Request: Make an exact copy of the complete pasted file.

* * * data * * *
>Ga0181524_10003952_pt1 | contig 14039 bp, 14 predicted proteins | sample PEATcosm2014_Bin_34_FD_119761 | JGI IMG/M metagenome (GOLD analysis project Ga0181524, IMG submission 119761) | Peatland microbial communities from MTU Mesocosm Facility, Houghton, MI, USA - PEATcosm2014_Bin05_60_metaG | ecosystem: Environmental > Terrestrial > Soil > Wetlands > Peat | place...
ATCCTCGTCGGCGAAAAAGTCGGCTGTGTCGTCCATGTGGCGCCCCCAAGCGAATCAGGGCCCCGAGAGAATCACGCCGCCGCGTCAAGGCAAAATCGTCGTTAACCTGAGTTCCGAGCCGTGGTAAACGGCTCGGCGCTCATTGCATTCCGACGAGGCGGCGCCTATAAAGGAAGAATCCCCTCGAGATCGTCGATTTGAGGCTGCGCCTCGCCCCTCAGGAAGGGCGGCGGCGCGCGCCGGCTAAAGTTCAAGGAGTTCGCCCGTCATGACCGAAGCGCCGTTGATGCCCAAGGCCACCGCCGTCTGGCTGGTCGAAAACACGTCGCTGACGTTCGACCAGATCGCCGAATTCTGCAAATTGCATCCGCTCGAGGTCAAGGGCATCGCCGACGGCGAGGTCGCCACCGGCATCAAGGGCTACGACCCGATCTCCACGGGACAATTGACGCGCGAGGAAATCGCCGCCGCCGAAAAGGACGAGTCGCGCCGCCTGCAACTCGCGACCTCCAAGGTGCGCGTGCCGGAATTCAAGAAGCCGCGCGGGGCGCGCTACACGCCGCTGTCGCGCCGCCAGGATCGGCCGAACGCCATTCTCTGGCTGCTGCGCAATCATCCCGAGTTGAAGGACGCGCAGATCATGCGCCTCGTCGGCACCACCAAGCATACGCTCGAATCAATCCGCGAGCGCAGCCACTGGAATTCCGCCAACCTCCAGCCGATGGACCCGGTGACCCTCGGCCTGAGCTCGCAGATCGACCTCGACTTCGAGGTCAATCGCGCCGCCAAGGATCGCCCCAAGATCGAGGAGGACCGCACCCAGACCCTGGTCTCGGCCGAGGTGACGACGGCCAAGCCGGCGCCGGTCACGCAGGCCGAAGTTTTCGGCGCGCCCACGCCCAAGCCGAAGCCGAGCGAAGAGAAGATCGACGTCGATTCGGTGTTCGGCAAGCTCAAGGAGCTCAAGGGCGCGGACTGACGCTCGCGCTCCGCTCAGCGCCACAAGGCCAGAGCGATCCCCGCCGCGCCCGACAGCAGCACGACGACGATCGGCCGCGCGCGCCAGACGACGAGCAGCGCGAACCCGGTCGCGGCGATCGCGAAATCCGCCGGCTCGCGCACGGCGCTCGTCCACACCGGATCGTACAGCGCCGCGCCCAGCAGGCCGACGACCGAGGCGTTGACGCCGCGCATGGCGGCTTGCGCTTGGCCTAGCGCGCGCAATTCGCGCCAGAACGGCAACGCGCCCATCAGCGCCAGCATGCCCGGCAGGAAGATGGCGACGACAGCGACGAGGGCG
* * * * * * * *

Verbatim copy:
>Ga0181524_10003952_pt1 | contig 14039 bp, 14 predicted proteins | sample PEATcosm2014_Bin_34_FD_119761 | JGI IMG/M metagenome (GOLD analysis project Ga0181524, IMG submission 119761) | Peatland microbial communities from MTU Mesocosm Facility, Houghton, MI, USA - PEATcosm2014_Bin05_60_metaG | ecosystem: Environmental > Terrestrial > Soil > Wetlands > Peat | place...
ATCCTCGTCGGCGAAAAAGTCGGCTGTGTCGTCCATGTGGCGCCCCCAAGCGAATCAGGGCCCCGAGAGAATCACGCCGCCGCGTCAAGGCAAAATCGTCGTTAACCTGAGTTCCGAGCCGTGGTAAACGGCTCGGCGCTCATTGCATTCCGACGAGGCGGCGCCTATAAAGGAAGAATCCCCTCGAGATCGTCGATTTGAGGCTGCGCCTCGCCCCTCAGGAAGGGCGGCGGCGCGCGCCGGCTAAAGTTCAAGGAGTTCGCCCGTCATGACCGAAGCGCCGTTGATGCCCAAGGCCACCGCCGTCTGGCTGGTCGAAAACACGTCGCTGACGTTCGACCAGATCGCCGAATTCTGCAAATTGCATCCGCTCGAGGTCAAGGGCATCGCCGACGGCGAGGTCGCCACCGGCATCAAGGGCTACGACCCGATCTCCACGGGACAATTGACGCGCGAGGAAATCGCCGCCGCCGAAAAGGACGAGTCGCGCCGCCTGCAACTCGCGACCTCCAAGGTGCGCGTGCCGGAATTCAAGAAGCCGCGCGGGGCGCGCTACACGCCGCTGTCGCGCCGCCAGGATCGGCCGAACGCCATTCTCTGGCTGCTGCGCAATCATCCCGAGTTGAAGGACGCGCAGATCATGCGCCTCGTCGGCACCACCAAGCATACGCTCGAATCAATCCGCGAGCGCAGCCACTGGAATTCCGCCAACCTCCAGCCGATGGACCCGGTGACCCTCGGCCTGAGCTCGCAGATCGACCTCGACTTCGAGGTCAATCGCGCCGCCAAGGATCGCCCCAAGATCGAGGAGGACCGCACCCAGACCCTGGTCTCGGCCGAGGTGACGACGGCCAAGCCGGCGCCGGTCACGCAGGCCGAAGTTTTCGGCGCGCCCACGCCCAAGCCGAAGCCGAGCGAAGAGAAGATCGACGTCGATTCGGTGTTCGGCAAGCTCAAGGAGCTCAAGGGCGCGGACTGACGCTCGCGCTCCGCTCAGCGCCACAAGGCCAGAGCGATCCCCGCCGCGCCCGACAGCAGCACGACGACGATCGGCCGCGCGCGCCAGACGACGAGCAGCGCGAACCCGGTCGCGGCGATCGCGAAATCCGCCGGCTCGCGCACGGCGCTCGTCCACACCGGATCGTACAGCGCCGCGCCCAGCAGGCCGACGACCGAGGCGTTGACGCCGCGCATGGCGGCTTGCGCTTGGCCTAGCGCGCGCAATTCGCGCCAGAACGGCAACGCGCCCATCAGCGCCAGCATGCCCGGCAGGAAGATGGCGACGACAGCGACGAGGGCG